Posted September 20, 2014 by editor in Film Reviews

Das Cabinet Des Dr. Caligari Review

Das Cabinet des Dr. CaligariMade in 1919, Das Cabinet of Dr. Caligari can perhaps be called the first truly iconic film. This was before other iconic images or films of the silent era: Charlie Chaplin, the profile of Greta Garbo, Chaney’s Phantom of the Opera or Buster Keaton’s incredible stunts. This is all the more remarkable given that the film was made so soon after Germany’s defeat and subsequent humiliation following World War I. Immediately after the war, and before the Versailles drubbing of Germany by the victorious Allies Germany faced the abdication of the Kaiser, a Communist state in Bavaria, communist revolution brutally suppressed by the armed paramilitaries in Berlin, inflation and poverty. This was all before the formation of the liberal Weimar Republic, hyper-inflation and the onset of the Nazis. Many commentators and historians have written that these anxieties come to the fore in Das Cabinet des Dr. Caligari in a story about a sleep walking killer after the film’s authors felt that Germany had been sleepwalking into murder in WWI at the behest of the Kaiser. It is a truly remarkable and unparalleled film that remains as fascinating today as it was on its release. A truly artistic achievement.

The story opens in an asylum in which a man talks about the story of a German town on the day the fair arrives. One of the exhibitors is an eccentric professorial looking showman called Caligari (Werner Krauss) who promises the crowd that in a coffin on the stage is a man named Cesare, a 23-year-old man who has been a somnambulist sleepwalker for his whole life. Caligari opens the coffin on the stage to reveal Cesare (played by a young Conrad Veidt who would go on to play the German officer in Casablanca opposite Humphrey Bogart), black clad in tights, a white faced zombie-like character. Caligari tells the crowd that Cesare can predict and answer anyones questions from the past, present and future. One man in the crowd asks when he will die. A foolish question indeed. Cesare replies: “before the crack of dawn”. The man is clearly concerned, especially following a series of murders that have occurred in the town. Needless to say just before dawn the shadow of Cesare looms over the man’s bed and he is murdered with Cesare appearing to do Caligari’s bidding.

Das Cabinet des Dr. Caligari is an original and unique film with a good twist at the end – probably the first film to have a twist ending refusing to follow normal narrative conventions. It does not, even today appear clichéd or hackneyed and will surprise. It is also a film that is very much a part of the zeitgeist, predicting an age over the next 10 or so years in which a number of bizarre murders and sex crimes occurred (Lustmord), during a period when Germany had a rather troubling obsession with horror and particularly Jack the Ripper. But the film is best remembered for its strange and very artistic sets. Throughout the next decade German cinema was expressionistic in nature and, following the painterly movement of German Expressionism that was perfectly captured through the sets and design of German cinema and theatre in the 1920s. The streets are all jagged, crooked windows, jagged, obtuse and sharply angled rooftops, overhanging street lamps and painted symbols and swirly patterns on the walls. Any sense of realism is suspended while the clothing remains realistic. Although shadows and these Expressionist sets continued to be seen in 1920s German cinema they never again were so Expressionistic or daringly exaggerated. Furthermore the intertitles are better on this release and more Expressionistic than previous prints, including the lettering on the screen where a haunted Caligari has the words “You are Caligari!” printed multiple times over his head.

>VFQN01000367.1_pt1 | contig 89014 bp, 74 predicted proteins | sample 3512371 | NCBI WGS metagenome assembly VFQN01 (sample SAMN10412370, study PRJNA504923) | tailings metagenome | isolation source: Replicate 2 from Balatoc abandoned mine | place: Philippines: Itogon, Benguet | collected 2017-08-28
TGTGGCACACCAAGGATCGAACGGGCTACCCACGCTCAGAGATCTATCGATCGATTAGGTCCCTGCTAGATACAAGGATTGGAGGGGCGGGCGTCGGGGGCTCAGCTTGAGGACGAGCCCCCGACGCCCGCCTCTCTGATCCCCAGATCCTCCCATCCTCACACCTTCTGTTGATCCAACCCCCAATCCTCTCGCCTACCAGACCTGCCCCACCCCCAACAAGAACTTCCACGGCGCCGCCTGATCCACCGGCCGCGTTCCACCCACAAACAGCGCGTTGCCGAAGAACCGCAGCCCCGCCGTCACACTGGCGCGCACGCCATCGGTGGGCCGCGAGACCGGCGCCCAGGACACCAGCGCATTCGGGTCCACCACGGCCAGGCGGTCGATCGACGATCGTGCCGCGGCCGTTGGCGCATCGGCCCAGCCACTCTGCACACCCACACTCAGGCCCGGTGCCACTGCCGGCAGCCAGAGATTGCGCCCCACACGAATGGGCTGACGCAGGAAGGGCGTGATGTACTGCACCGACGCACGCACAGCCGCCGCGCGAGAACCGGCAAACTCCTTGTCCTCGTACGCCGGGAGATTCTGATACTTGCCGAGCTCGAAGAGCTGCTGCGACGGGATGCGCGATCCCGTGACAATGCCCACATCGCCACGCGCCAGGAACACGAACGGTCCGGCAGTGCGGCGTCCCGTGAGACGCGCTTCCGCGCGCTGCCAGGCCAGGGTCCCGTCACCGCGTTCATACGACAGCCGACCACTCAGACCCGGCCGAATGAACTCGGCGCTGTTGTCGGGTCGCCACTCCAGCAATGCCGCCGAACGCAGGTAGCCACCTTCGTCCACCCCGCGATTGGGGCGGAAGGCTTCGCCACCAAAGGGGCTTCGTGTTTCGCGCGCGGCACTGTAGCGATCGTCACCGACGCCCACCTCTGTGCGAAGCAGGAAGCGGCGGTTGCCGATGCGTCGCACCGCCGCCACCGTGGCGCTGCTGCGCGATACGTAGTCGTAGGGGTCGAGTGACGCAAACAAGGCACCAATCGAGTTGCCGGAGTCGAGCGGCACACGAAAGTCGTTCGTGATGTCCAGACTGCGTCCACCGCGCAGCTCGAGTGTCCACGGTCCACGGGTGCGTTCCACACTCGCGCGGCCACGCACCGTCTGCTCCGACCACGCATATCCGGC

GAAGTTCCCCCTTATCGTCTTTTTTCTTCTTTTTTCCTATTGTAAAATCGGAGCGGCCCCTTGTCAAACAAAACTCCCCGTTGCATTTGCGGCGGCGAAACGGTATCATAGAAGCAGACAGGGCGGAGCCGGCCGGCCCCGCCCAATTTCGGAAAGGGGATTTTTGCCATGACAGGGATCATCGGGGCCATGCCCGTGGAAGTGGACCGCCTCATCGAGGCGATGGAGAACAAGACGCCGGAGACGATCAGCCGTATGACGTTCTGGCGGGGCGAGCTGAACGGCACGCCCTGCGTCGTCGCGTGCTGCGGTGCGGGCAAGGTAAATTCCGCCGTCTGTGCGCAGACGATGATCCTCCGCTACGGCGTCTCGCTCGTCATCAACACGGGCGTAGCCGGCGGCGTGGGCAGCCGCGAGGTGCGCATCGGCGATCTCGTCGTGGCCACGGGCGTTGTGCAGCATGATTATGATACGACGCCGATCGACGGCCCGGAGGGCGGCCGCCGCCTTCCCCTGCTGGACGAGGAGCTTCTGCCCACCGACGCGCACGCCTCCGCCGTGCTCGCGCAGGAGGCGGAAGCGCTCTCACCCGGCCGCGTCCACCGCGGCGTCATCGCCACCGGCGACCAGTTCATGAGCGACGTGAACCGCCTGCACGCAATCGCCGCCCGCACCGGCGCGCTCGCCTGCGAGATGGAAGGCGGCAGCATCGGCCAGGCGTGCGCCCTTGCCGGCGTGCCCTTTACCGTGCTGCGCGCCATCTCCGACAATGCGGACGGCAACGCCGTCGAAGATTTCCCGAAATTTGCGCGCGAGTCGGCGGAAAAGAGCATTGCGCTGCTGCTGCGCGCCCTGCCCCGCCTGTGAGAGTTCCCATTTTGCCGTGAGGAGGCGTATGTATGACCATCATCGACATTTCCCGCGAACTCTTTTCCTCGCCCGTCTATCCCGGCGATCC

This film has released in different versions over the years, including from Eureka! who are releasing the film for a limited cinema release from August 29th to the Blu-ray edition a month later. This version is about as definitive as you can get. Using digital 4K cleaning using different prints from around the world the film appears clear and sharp with all the lines, scratches and other imperfections that permeate extant films gone. This new version has been completed by the Friedrich-Wilhelm-Munau Stiftung, who had also recently restored F.W. Murnau’s Faust (1926) released by Eureka! last month. The restorers were clear to say that they wanted to omit the ageing imperfections but keep those technical problems that would have appeared on the films release through both the filming and printing processes to give the film its authenticity. This does reveal some interesting new views – such as Cesare’s black wig which looks more obviously a wig and gives added expression to Caligari’s make-up. However, the tinted tones of the film: the blues, yellows and oranges look deeper and richer than before and the set designs clearer.

This is a film that should be seen more than once and easily demands multiple viewings. It is unlikely that there will be a more definitive version than this one. There are still a few frames missing from the film causing the film to jump on occasions but the image has never been clearer. For those who have never seen this film before it is highly recommended with this film acting as the foundation to many films that were to follow in the lexicon of cinema.


Chris Hick